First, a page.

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Plastic Reduction Bill Fails

State Sen. George Borrello, R-Sunset Bay, holds a copy of S.4246 during a floor debate on the Packaging Reduction and Recycling Infrastructure Act on the state Senate floor.

State Sen. George Borrello will live to fight the Packaging Reduction and Recycling Infrastructure Act another day.

Borrello, R-Sunset Bay, argued forcefully against the legislation during the closing day of the state legislative session last week. Sponsored by Sen. Pete Harckham, D-Peekskill, S.4246/A.5322 was approved in the state Senate 37-23, largely along party lines, but failed to come to a vote in the state Assembly before the close of Friday’s session. The bill could still be approved in the Assembly if a special session is called before the end of the year.

The Packaging Reduction and Recycling Infrastructure Act would require companies with net income of more than $1 million who sell or distribute certain materials and products to reduce packaging, improve recycling and recycling infrastructure, financially support municipal recycling programs, and reduce toxins in packaging. Harckham said the legislation shifts the onus of recycling from municipalities to manufacturers in an attempt to entice companies to use more sustainable packaging.

Four other states – Maine, Oregon, Colorado and California – have implemented similar legislation.

“The health impacts of these products cannot be understated and the costs have been passed on to our consumers and to our taxpayers,” Harckham said. “All this bill is doing is asking for them to be better corporate citizens and to be more sustainable with their practices and their packaging. So again I want to thank the thousands of people in New York state who refuse to take no for an answer, who kept pushing us and pushing us. I want to say that we truly did take stakeholders into account and much of what is in this bill is exactly what they wanted, so if some folks want to keep pushing the goal post out, you know, I understand that that’s our business. At some point there are pencils down. This is a balanced bill. This bill addresses the concerns of industry, it addresses the concerns of public health and it addresses the concerns of our environment.”

Borrello was among several Republicans who debated Harckham on the Senate floor. The local senator argued that the bill will reduce consumer choice in New York and drive business in border regions into Pennsylvania if companies pull their products in New York. Harckham said it’s estimated local governments would save a combined $250 million by keeping plastics out of county landfills.

“Yeah, $250 million – that’s almost a day’s worth of running state government,” Borrello said. “It will be an amazing amount of money we’re going to save. No matter how you slice this, this is going to lead to less choice for our consumers. It’s going to lead to higher costs. … Maybe they’ll make good on their promise that they’re just not going to sell the products in New York state. Somebody else will, but it’ll be at a higher cost. We talk about the affordability crisis in New York state. This is not going to make New York more affordable, but more importantly it’s not going to do a damn thing to impact plastic waste on a global scale, not even a national scale.”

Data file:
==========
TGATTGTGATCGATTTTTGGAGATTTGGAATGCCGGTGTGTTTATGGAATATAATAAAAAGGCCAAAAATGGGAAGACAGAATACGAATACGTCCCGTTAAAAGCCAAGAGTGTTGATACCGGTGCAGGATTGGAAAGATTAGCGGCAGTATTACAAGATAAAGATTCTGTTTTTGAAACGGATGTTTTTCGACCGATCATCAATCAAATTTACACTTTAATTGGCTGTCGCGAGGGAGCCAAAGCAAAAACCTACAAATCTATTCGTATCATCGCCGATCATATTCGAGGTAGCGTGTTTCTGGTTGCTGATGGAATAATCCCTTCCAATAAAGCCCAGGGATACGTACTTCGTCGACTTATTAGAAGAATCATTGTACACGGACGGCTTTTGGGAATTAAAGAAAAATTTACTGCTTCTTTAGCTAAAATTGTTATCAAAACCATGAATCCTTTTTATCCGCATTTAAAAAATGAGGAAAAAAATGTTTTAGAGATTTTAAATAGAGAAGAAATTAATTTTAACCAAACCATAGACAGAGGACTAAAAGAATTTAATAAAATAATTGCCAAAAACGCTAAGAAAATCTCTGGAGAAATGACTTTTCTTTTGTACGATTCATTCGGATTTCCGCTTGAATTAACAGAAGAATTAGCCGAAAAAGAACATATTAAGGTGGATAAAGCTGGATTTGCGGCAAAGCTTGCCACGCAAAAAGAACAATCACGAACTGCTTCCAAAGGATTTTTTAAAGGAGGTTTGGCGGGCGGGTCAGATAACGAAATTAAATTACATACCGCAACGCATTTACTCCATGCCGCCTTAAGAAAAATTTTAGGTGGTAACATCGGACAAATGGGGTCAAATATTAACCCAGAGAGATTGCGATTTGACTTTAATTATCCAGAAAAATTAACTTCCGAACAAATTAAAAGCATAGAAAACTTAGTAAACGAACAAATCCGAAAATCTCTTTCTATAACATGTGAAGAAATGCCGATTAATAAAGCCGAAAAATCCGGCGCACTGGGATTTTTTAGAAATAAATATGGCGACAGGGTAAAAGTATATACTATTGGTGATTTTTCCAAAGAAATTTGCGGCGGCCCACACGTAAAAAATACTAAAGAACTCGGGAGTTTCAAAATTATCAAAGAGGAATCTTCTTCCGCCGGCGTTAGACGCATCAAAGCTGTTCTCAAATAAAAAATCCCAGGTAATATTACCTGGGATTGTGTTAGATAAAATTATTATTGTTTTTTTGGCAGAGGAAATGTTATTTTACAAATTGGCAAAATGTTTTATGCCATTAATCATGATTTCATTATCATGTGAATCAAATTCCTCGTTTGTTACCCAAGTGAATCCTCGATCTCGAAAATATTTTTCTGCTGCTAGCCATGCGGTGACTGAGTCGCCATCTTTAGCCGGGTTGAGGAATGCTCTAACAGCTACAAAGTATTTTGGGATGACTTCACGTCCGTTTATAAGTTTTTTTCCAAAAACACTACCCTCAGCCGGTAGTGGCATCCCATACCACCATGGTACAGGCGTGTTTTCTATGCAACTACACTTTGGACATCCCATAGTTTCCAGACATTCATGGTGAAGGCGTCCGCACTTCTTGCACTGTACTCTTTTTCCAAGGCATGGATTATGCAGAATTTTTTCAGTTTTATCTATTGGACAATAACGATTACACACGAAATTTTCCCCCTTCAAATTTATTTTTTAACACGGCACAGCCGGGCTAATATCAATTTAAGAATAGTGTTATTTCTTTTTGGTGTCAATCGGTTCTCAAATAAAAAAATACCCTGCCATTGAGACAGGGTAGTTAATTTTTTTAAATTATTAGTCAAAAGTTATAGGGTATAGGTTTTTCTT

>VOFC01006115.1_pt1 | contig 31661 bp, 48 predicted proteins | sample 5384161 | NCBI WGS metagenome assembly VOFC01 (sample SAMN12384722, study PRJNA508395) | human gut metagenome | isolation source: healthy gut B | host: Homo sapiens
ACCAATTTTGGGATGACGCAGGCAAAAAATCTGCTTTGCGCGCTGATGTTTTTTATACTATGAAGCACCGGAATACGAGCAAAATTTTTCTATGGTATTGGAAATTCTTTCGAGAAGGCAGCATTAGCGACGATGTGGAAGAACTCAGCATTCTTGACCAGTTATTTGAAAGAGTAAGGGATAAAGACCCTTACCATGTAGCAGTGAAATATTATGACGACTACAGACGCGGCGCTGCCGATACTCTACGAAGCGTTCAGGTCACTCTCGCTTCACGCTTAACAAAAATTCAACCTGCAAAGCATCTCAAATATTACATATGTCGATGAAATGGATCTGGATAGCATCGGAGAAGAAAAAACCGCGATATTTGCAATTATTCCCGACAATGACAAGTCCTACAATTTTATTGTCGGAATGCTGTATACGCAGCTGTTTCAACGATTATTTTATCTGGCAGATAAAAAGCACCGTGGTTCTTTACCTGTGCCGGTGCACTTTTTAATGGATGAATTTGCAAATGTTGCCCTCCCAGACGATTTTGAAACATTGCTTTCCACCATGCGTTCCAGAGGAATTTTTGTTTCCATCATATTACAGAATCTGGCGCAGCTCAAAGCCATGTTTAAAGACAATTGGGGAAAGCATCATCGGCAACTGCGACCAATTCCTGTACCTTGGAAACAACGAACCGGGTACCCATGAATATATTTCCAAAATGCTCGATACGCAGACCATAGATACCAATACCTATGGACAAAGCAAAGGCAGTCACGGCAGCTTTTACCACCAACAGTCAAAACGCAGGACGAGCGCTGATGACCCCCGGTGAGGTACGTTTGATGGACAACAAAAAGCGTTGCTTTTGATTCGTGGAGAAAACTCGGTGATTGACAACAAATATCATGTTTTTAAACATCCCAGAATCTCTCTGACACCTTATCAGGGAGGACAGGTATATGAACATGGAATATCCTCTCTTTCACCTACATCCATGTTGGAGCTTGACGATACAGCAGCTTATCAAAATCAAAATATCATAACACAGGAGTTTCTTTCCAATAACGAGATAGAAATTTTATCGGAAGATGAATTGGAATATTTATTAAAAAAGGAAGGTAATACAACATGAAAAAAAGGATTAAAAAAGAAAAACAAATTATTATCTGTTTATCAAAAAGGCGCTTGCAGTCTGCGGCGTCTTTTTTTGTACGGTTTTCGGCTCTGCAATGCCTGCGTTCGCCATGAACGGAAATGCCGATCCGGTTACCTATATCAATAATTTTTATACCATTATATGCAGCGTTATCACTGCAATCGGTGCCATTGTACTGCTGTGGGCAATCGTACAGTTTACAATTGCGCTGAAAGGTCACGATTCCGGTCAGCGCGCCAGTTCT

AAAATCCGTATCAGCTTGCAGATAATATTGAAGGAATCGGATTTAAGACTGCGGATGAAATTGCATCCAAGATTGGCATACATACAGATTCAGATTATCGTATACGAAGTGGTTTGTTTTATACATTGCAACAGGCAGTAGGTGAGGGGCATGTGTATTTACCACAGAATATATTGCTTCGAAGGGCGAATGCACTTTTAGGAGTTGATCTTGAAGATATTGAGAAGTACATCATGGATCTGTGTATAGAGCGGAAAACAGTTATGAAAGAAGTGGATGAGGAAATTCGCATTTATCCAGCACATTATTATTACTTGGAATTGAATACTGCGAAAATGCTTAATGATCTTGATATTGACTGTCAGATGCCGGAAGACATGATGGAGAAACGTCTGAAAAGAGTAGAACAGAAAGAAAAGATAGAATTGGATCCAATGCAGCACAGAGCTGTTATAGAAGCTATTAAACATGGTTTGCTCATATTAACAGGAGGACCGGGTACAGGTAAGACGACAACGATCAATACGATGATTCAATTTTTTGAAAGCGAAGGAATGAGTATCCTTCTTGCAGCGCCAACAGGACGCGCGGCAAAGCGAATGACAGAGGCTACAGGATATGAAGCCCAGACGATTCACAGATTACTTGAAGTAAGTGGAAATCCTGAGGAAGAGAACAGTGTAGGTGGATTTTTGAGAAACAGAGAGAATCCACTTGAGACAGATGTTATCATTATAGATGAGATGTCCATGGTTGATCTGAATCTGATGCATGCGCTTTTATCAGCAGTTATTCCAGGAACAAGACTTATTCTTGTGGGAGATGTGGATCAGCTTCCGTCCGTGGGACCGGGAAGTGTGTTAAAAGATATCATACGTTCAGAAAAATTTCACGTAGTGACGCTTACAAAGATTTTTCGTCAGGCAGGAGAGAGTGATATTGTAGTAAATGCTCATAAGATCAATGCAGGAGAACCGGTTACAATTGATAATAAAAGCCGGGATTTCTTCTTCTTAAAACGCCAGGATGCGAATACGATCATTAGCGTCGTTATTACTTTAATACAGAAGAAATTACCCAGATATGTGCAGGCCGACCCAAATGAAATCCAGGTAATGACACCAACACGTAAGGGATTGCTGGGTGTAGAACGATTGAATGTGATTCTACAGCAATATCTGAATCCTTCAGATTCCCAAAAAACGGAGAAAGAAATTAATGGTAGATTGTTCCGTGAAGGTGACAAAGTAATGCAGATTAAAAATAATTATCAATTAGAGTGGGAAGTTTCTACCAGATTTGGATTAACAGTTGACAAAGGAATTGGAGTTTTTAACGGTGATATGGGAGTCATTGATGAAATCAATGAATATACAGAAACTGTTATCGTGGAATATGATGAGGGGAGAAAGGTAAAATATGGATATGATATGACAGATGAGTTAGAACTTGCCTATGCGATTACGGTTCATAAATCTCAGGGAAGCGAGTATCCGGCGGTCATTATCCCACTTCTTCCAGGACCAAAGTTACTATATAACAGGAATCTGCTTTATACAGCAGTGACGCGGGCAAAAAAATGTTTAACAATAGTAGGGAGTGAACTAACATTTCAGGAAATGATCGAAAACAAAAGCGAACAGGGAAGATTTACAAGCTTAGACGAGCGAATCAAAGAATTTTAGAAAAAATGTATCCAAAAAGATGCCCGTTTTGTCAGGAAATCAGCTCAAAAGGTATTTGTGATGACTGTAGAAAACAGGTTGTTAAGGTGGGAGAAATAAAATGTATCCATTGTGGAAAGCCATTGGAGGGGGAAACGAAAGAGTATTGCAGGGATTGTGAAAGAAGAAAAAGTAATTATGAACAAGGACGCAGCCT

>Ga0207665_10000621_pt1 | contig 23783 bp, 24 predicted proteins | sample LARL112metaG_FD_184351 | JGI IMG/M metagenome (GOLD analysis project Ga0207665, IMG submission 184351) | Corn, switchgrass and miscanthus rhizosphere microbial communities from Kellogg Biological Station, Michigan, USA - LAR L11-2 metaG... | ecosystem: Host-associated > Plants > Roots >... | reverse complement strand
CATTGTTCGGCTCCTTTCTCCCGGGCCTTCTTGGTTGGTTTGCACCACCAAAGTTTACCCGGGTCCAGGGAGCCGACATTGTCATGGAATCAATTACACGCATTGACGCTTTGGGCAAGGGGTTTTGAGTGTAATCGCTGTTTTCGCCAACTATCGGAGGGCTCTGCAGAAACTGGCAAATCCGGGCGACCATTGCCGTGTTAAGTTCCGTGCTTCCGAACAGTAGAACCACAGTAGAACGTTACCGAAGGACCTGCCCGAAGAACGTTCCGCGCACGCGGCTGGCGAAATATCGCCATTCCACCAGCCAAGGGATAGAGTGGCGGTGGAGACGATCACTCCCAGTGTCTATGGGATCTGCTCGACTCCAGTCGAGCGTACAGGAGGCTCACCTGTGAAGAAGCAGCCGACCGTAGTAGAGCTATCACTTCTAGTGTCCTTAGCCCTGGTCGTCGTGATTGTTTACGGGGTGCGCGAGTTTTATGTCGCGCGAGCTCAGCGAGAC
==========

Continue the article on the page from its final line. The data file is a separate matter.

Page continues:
There was intense lobbying by organizations supporting and opposing the Packaging Reduction and Recycling Infrastructure Act. Farms aired concerns that packaging costs will increase at a time when the farm economy is struggling due to inflation and higher employee costs. State Farm Bureau officials had asked lawmakers to conduct an impact study before passing the bill. Versions of the legislation had been included in Gov. Kathy Hochul’s executive budget proposal before eventually falling out of the spending plan. Additional changes were made before the Senate’s approval last week, but state Assembly members decided not to bring the packaging bill to the Assembly floor for a vote.

A Siena Poll released in May showed voters support policies to reduce single-use plastic packaging in New York, with 82% of respondents saying single-use plastic packaging is a problem and 67% supporting the Packaging Reduction and Recycling Infrastructure Act. Borrello, however, wondered how strong that support would be if it factored in a further increase in consumer prices for some goods or products not being available in New York because companies didn’t want to change their packaging. He called for federal policy to address the recycling crisis created, in part, by China’s 2018 change in policy toward U.S. recycled materials.

“According to a Siena poll, 67% of New Yorkers think that plastic waste is a problem,” Borrello said. “I think plastic waste is a problem. I agree, but do they agree on the solutions? Because it’s funny. Folks, when it comes to the CLCPA and all these environmental issues, everybody’s all in until they realize what’s it’s going to cost them. … We’re actually going to encourage the drive in their fossil fuel vehicles a little bit further to go get that item that they want – those Lunchables that their kids want to take to lunch, that package of cheese or whatever it is. And if you don’t think it’s going to happen, it’s already happening. My district borders the state of Pennsylvania for about a 100 miles straight and people go to Pennsylvania all the time for all kinds of things and instead of going to the Wegmans in Jamestown, N.Y. they’ll go to the Wegmans in Erie, Pa., to get the products that they want.”

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